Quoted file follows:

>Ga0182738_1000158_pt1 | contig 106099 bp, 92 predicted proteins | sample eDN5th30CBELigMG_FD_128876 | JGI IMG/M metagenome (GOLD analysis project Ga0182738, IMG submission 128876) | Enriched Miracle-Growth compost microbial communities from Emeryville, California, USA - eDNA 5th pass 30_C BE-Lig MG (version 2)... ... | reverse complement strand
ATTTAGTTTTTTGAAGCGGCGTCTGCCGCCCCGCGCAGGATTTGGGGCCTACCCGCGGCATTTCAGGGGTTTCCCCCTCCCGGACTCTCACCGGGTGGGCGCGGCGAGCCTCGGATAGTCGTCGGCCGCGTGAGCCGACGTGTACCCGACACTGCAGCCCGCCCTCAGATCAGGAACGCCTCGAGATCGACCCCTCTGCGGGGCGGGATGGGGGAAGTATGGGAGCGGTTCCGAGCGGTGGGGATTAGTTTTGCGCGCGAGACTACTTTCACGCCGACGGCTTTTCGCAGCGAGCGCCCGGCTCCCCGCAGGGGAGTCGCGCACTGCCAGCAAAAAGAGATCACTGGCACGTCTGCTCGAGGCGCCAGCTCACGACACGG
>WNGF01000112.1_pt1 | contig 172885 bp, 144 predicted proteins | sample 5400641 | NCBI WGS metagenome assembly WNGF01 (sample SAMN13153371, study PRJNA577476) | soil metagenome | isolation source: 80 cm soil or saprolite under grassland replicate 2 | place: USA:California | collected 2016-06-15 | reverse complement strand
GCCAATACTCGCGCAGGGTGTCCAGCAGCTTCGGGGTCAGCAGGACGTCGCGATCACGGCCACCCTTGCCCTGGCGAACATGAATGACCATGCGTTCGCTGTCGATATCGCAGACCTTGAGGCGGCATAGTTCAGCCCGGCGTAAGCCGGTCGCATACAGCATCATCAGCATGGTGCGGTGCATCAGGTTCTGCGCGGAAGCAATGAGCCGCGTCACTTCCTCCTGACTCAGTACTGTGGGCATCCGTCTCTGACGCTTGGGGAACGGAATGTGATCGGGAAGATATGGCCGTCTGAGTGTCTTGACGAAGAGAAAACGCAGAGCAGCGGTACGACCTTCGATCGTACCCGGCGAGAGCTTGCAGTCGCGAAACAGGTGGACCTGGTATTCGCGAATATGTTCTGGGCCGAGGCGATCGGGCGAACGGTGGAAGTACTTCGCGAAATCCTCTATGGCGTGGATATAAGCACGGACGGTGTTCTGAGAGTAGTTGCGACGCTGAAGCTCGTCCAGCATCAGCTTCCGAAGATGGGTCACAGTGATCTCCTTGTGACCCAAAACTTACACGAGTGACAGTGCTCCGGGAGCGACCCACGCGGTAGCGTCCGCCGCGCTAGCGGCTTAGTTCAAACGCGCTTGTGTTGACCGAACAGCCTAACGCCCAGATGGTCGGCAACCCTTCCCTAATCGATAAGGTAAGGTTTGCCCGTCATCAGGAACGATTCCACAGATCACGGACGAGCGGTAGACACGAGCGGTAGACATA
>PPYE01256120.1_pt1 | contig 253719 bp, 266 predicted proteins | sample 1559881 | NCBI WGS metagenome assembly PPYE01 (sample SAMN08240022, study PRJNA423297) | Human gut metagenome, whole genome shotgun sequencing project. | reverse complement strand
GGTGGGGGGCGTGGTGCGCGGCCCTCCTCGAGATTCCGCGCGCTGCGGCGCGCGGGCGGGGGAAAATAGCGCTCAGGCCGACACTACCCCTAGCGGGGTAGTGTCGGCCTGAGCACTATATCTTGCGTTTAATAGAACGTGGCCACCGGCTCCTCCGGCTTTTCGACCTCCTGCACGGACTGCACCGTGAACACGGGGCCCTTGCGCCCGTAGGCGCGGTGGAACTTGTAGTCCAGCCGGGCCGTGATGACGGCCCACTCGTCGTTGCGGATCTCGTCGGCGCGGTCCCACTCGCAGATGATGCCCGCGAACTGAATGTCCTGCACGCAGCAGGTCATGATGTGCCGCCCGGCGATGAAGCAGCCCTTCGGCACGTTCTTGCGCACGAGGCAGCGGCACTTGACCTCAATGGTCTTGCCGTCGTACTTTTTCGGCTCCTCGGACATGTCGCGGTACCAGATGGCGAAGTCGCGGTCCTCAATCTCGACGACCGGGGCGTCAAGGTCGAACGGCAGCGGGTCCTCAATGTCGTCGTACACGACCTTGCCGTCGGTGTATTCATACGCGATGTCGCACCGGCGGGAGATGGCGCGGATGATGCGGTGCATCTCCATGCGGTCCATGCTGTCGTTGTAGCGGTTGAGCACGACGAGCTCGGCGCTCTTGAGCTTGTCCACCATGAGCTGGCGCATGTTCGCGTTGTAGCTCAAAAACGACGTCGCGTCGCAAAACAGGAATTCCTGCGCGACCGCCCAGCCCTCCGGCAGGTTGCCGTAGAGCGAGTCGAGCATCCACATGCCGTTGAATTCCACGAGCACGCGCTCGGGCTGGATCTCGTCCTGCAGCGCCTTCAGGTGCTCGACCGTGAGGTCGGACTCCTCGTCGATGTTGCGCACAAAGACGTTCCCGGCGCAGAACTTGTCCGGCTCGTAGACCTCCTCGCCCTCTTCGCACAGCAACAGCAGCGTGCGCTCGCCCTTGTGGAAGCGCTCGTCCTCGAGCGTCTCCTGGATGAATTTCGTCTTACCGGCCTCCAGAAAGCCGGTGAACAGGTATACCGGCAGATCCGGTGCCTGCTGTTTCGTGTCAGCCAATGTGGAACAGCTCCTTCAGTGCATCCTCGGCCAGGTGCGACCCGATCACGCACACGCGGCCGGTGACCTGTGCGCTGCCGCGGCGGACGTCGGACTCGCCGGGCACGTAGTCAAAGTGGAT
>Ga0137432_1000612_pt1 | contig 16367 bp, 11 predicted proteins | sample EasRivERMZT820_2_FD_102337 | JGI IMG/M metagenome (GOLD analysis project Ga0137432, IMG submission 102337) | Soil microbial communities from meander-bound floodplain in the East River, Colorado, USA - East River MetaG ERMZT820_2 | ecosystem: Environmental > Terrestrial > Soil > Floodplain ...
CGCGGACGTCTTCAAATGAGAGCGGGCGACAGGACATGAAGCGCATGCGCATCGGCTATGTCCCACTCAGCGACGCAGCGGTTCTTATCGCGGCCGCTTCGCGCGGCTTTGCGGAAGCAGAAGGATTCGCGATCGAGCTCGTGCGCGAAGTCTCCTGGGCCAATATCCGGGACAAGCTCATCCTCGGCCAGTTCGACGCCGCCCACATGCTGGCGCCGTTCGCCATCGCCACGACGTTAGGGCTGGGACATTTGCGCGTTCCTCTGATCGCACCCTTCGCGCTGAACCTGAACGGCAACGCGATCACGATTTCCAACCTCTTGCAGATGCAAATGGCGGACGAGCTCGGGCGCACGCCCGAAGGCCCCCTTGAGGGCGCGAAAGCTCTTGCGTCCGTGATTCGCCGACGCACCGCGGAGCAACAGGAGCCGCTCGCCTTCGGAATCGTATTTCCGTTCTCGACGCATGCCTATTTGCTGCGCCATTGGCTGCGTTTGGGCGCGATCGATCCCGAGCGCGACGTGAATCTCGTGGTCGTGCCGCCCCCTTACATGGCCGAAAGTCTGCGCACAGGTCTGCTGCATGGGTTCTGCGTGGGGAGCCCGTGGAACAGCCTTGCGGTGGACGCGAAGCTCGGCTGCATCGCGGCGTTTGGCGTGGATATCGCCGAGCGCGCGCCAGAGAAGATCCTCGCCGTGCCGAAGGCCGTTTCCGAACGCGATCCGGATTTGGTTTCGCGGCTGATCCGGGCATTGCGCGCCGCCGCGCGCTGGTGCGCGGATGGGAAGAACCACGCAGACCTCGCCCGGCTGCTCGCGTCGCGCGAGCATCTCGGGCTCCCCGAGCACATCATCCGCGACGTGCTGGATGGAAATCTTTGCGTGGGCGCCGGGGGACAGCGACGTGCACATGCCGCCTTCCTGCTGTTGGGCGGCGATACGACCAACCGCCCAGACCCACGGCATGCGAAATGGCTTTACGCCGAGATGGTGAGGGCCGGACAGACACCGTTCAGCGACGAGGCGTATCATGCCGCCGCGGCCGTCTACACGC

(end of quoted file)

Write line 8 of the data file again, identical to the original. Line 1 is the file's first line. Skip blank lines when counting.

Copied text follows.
CGCGGACGTCTTCAAATGAGAGCGGGCGACAGGACATGAAGCGCATGCGCATCGGCTATGTCCCACTCAGCGACGCAGCGGTTCTTATCGCGGCCGCTTCGCGCGGCTTTGCGGAAGCAGAAGGATTCGCGATCGAGCTCGTGCGCGAAGTCTCCTGGGCCAATATCCGGGACAAGCTCATCCTCGGCCAGTTCGACGCCGCCCACATGCTGGCGCCGTTCGCCATCGCCACGACGTTAGGGCTGGGACATTTGCGCGTTCCTCTGATCGCACCCTTCGCGCTGAACCTGAACGGCAACGCGATCACGATTTCCAACCTCTTGCAGATGCAAATGGCGGACGAGCTCGGGCGCACGCCCGAAGGCCCCCTTGAGGGCGCGAAAGCTCTTGCGTCCGTGATTCGCCGACGCACCGCGGAGCAACAGGAGCCGCTCGCCTTCGGAATCGTATTTCCGTTCTCGACGCATGCCTATTTGCTGCGCCATTGGCTGCGTTTGGGCGCGATCGATCCCGAGCGCGACGTGAATCTCGTGGTCGTGCCGCCCCCTTACATGGCCGAAAGTCTGCGCACAGGTCTGCTGCATGGGTTCTGCGTGGGGAGCCCGTGGAACAGCCTTGCGGTGGACGCGAAGCTCGGCTGCATCGCGGCGTTTGGCGTGGATATCGCCGAGCGCGCGCCAGAGAAGATCCTCGCCGTGCCGAAGGCCGTTTCCGAACGCGATCCGGATTTGGTTTCGCGGCTGATCCGGGCATTGCGCGCCGCCGCGCGCTGGTGCGCGGATGGGAAGAACCACGCAGACCTCGCCCGGCTGCTCGCGTCGCGCGAGCATCTCGGGCTCCCCGAGCACATCATCCGCGACGTGCTGGATGGAAATCTTTGCGTGGGCGCCGGGGGACAGCGACGTGCACATGCCGCCTTCCTGCTGTTGGGCGGCGATACGACCAACCGCCCAGACCCACGGCATGCGAAATGGCTTTACGCCGAGATGGTGAGGGCCGGACAGACACCGTTCAGCGACGAGGCGTATCATGCCGCCGCGGCCGTCTACACGC